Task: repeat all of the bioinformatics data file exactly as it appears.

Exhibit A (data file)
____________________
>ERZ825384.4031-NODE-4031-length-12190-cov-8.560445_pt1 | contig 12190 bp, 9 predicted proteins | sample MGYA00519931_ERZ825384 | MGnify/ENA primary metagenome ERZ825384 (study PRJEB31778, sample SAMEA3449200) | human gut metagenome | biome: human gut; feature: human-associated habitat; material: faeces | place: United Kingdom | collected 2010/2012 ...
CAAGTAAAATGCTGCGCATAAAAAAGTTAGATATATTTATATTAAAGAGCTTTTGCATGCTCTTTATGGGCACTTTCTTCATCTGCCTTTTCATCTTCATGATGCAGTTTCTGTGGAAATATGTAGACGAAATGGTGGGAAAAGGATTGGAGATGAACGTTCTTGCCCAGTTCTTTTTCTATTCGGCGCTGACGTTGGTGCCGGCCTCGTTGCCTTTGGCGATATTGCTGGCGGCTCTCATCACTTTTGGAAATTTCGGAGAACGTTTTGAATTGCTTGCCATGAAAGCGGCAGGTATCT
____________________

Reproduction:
>ERZ825384.4031-NODE-4031-length-12190-cov-8.560445_pt1 | contig 12190 bp, 9 predicted proteins | sample MGYA00519931_ERZ825384 | MGnify/ENA primary metagenome ERZ825384 (study PRJEB31778, sample SAMEA3449200) | human gut metagenome | biome: human gut; feature: human-associated habitat; material: faeces | place: United Kingdom | collected 2010/2012 ...
CAAGTAAAATGCTGCGCATAAAAAAGTTAGATATATTTATATTAAAGAGCTTTTGCATGCTCTTTATGGGCACTTTCTTCATCTGCCTTTTCATCTTCATGATGCAGTTTCTGTGGAAATATGTAGACGAAATGGTGGGAAAAGGATTGGAGATGAACGTTCTTGCCCAGTTCTTTTTCTATTCGGCGCTGACGTTGGTGCCGGCCTCGTTGCCTTTGGCGATATTGCTGGCGGCTCTCATCACTTTTGGAAATTTCGGAGAACGTTTTGAATTGCTTGCCATGAAAGCGGCAGGTATCT